Sunday, August 28, 2016

Green Beans Not Green Jeans

A Half-Assed Vegan Post

When I was a kid and watched Captain Kangaroo, I always thought his sidekick's name was Mr. Green Beans, not Mr. Green Jeans. What did I know? Our TV was black and white and the only jeans I'd ever seen were blue.

On the other hand, I did know what a green bean was and I liked them. Fresh or frozen. Italian cut or regular. Cooked or raw. Made no difference to me.

This past week I made a couple of dishes with green beans. I started out with a favorite bean salad called Speedy Three Bean Salad from Oh She Glows. (BTW, I also toss in some lightly steamed corn and peas.)  I took this for lunch several days, serving it over a bed of mixed greens (not jeans).  Yummy and packed with protein.

I also stir-fried some green beans up with a bit of garlic and olive oil until they were crispy and a bit caramelized, tossed in some slivered almonds and a few dried cranberries, to make a great side dish to go with risotto.


Tomorrow I'm throwing this string bean and seitan stew into my slow cooker. The stew is a take-off of an Armenian lamb stew I always enjoyed before going half-assed vegan. It's easy, nutritious, vegan, and low in calories.

In addition to being quite tasty, green beans are so very good for you! They are low in calories, high in fiber, and pack a ton of vitamins and nutrients.

I'll bet even Mr. Green Jeans ate them!




 Tomato, Green Bean and Seitan Stew

 1 pkg of cubed seitan (I drain and rinse it because it's so salty)*
 1 large can of chopped tomatoes with garlic and seasoning
 1 onion chopped into large pieces
 1 tablespoon olive oil
 Green beans cut into bite size pieces - about 1 lb. (I usually use fresh, but you could use a bag of frozen)
 1-2 cloves garlic
1 tsp. dried oregano
 salt and pepper to taste
 2 cups water
2 small red potatoes, unpeeled, chopped into bite-size pieces (optional)

Saute the garlic and onion in the olive oil until onions are soft. Add the seitan and brown a little. Add the tomatoes and green beans, potatoes if using, salt, pepper oregano, and water. Bring to boil and simmer for about an hour on low or until green beans are cooked through. (Note: I usually make this in a slow cooker, but it's not necessary.)

*For those of you who eat meat, you can substitute in cubed beef or lamb, but saute longer to brown.

Tuesday, August 23, 2016

Who Needs All This Stuff?

That's what I'm asking myself almost every day. How did I accumulate so much stuff and manage to cram it all into a one bedroom apartment?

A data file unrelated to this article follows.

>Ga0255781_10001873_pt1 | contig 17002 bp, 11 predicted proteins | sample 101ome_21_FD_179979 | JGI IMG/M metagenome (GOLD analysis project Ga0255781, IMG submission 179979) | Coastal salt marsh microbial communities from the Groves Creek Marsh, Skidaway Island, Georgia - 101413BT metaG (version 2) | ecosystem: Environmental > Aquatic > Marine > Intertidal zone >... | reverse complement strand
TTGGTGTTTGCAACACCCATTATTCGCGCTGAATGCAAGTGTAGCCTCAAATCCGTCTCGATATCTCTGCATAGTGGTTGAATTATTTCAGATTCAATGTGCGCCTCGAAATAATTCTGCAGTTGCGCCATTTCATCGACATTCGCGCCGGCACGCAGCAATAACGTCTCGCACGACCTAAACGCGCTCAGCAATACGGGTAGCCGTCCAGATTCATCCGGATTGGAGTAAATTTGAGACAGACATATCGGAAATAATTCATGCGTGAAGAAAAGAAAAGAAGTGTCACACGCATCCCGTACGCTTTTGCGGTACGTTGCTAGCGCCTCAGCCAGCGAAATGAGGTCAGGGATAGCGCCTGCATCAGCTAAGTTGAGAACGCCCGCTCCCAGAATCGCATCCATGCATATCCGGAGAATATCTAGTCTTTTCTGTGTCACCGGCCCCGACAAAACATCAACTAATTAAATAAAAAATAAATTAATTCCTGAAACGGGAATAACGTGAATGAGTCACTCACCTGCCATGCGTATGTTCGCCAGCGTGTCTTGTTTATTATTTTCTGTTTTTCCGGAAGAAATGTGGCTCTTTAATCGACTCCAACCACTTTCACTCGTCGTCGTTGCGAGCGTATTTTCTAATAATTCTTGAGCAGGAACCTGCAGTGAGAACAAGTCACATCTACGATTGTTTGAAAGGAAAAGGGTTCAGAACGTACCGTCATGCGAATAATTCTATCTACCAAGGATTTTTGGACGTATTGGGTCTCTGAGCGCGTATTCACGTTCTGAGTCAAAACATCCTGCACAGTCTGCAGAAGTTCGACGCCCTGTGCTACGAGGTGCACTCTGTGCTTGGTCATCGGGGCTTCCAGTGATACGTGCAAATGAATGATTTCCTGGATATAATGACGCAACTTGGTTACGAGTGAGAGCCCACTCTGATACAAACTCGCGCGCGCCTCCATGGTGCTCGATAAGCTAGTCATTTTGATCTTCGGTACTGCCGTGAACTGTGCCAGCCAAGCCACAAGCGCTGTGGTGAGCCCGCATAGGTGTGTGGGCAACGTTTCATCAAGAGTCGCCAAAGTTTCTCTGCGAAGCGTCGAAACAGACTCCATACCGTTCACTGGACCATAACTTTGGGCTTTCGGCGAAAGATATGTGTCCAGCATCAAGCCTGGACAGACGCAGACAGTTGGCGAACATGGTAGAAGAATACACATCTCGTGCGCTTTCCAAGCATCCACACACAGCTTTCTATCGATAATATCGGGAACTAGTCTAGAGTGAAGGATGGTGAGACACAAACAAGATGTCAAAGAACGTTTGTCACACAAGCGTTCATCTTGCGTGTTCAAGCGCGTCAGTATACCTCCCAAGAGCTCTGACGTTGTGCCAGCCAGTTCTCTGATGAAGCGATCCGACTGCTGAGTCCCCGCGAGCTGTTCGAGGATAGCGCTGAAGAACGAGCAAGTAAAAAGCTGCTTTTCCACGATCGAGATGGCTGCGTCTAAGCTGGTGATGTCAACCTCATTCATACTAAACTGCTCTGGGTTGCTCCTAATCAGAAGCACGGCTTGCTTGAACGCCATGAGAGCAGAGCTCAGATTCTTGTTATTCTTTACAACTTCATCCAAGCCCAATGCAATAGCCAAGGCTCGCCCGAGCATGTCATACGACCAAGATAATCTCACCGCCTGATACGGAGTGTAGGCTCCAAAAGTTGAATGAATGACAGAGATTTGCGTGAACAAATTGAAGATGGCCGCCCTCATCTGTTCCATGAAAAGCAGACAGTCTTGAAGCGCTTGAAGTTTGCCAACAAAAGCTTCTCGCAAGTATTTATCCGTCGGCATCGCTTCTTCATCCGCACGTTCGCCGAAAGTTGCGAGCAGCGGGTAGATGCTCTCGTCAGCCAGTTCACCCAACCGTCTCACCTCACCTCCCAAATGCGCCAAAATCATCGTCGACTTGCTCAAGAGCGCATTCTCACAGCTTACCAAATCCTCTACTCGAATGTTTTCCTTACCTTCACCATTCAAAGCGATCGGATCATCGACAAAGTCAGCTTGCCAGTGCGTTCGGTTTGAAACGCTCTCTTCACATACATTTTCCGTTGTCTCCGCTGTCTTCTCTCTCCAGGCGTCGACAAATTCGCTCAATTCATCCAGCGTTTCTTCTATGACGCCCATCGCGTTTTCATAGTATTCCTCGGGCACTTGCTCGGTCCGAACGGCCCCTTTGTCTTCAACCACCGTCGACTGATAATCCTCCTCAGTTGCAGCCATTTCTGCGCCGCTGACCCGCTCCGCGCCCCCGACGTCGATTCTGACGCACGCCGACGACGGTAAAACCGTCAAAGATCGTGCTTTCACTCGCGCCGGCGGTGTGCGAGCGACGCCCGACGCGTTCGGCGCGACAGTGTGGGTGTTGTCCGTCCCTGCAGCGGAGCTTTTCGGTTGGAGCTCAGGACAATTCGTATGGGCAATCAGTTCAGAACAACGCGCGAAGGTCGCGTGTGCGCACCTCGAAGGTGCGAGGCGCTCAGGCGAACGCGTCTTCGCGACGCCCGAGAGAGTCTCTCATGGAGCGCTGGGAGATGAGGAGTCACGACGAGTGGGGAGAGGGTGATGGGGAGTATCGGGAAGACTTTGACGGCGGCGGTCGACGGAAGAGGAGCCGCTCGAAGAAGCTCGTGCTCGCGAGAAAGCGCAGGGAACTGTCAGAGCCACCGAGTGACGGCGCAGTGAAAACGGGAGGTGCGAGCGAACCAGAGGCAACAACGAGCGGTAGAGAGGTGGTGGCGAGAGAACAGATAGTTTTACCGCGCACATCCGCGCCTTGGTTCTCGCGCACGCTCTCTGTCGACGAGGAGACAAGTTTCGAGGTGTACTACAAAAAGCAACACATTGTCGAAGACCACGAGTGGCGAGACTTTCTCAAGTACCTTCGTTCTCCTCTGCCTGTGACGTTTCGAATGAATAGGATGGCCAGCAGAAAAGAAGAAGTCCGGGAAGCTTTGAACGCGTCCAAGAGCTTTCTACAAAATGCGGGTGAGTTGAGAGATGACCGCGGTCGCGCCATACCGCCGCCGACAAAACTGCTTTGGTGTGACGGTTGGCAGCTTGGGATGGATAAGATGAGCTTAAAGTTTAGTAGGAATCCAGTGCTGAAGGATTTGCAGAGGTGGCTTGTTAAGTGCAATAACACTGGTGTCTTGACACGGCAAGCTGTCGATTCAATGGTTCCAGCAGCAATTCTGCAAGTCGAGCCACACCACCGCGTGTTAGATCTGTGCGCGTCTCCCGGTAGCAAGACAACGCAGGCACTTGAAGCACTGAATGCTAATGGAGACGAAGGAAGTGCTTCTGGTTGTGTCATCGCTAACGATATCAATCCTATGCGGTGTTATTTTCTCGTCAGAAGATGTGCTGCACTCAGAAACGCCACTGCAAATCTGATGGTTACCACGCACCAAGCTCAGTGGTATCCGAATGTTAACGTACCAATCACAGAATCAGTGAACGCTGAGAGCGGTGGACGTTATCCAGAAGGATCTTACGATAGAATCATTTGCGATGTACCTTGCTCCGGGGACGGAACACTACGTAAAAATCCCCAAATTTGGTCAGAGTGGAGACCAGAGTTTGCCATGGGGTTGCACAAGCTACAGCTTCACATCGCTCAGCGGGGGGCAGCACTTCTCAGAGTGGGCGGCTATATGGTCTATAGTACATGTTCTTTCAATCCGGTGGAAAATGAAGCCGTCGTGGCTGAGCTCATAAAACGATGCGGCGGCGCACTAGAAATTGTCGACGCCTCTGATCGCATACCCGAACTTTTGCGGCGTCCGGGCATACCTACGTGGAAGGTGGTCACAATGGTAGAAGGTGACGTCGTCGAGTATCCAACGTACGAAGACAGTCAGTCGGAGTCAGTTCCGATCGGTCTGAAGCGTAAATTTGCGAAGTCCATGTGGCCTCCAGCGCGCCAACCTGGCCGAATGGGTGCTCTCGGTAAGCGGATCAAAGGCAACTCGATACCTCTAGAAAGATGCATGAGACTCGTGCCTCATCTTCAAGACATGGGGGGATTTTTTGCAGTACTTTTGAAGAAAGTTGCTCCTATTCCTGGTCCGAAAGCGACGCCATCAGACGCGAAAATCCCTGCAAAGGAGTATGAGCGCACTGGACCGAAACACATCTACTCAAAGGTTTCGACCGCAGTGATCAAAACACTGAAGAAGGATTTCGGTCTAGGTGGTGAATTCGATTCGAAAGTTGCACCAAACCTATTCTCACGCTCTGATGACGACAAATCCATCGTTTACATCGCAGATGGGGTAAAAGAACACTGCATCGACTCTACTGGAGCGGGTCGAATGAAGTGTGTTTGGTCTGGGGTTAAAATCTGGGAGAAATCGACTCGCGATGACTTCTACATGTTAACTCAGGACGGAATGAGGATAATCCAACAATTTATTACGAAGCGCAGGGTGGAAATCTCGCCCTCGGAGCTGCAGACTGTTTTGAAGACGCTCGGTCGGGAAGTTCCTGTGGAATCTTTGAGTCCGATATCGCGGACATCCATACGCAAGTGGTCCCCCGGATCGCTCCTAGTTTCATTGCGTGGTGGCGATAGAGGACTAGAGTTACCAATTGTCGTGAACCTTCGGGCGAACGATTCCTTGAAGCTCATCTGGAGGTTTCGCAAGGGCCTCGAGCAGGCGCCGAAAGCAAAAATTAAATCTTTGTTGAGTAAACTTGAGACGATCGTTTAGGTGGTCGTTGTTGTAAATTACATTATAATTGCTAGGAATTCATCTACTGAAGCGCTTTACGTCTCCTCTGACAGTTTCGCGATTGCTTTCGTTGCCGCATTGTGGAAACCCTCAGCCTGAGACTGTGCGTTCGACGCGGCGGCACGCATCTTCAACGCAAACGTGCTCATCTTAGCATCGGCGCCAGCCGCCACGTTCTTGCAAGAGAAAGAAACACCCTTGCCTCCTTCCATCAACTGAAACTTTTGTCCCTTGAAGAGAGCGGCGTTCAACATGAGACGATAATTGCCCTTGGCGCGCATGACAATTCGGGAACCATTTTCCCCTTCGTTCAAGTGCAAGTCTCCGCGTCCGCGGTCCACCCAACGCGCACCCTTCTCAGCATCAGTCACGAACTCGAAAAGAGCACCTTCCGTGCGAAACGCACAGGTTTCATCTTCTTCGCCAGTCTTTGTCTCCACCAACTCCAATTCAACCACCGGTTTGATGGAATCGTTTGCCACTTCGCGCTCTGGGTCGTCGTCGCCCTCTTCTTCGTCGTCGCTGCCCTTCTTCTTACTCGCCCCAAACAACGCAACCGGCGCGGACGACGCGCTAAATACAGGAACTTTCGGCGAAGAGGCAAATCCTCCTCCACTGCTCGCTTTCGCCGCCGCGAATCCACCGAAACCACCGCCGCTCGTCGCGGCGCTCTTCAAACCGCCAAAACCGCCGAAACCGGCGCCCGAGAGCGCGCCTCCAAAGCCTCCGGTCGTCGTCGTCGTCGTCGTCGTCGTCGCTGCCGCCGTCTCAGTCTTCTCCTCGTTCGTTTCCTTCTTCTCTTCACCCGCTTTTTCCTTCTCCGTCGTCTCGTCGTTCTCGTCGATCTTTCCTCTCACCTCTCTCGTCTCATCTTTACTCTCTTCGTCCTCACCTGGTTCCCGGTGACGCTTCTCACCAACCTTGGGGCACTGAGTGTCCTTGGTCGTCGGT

My latest obsession is my goal to hit the road in an RV in approximately two years when I retire from my job as a paralegal.  Note, I only said my paralegal job. On the road I intend to write full-time, increasing my hours at the computer.  I envision myself cranking out novels and short stories while surrounded by nature and fresh air instead of traffic noise and gasoline fumes.

When I first decided to write mystery novels many years ago, I did my research. I knew I wanted to write a series about a female protagonist and that I wanted to write something quirky and funny. I bought dozens of mystery novels by women about women who had won awards or were very popular. I devoured them all and in true trained paralegal fashion, completed a pro/con chart on each one. When I was done, I knew what I wanted to write and, more importantly, what I did not want to write. Then I set off on my writing journey.

When I discovered my dairy allergy, I researched dairy alternatives and plant-based eating. And that was the birth of my becoming a half-assed vegan.

I'm doing the same with my goal of becoming a full-time RVer.

In other words, I'm researching my ass off about everything having to do with the lifestyle from the different classes, floor plans and features of RVs, along servicing the different parts of a home on wheels, how to get mail while on the road, insurance, phone and internet connection, etc. This led me to joining some Facebook groups about RVing and finally deciding that the RV for me was the Winnebago Travato 59K.

But this is only the beginning. Now I'm starting my downsizing - choosing which items I need and don't need on the road and separating them into an RV-Yes pile and an RV-No pile. Considering the storage limitations in a camper van, the RV-No pile is growing by leaps and bounds.

I've been told by RVers that whatever I think I'll need on the road is probably twice as much as I really do need. So I'm sure there will be waves of culling over the next few years as I whittle my belongings down to a small pile of necessities, and even some culling after I'm in the van.

Sample of RV-No Pile:

My small collection of designer handbags.
My nativity collection.
Most artwork, originals and prints.
Most of my clothing and shoes
My heavy stoneware dishes and most of my cookware.
All of my crystal stemware, everyday glassware, and fancy serving/entertaining dishes
Vases and other cute but unnecessary knickknacks and collectibles
Candles and candleholders
Two big containers of Christmas decorations
Two non-working TVs
Two non-working computers
All furniture

And that's just the stuff I can think of...

I've already filled lots of boxes and bags and that's just with extra clothing! And most of my books have been given to libraries, with the rest of them soon heading that way. Records, CDs and tapes will be sold to a second-hand record shop.

FYI - I do NOT want a storage unit, so don't even suggest that. I need to MINIMIZE, not annex.

Living in an apartment in the middle of Los Angeles makes it impossible to have a "yard sale." I might just have to pack it all up and have someone haul it away. A few items, like the nativities and crystal, I might be able to sell on Ebay.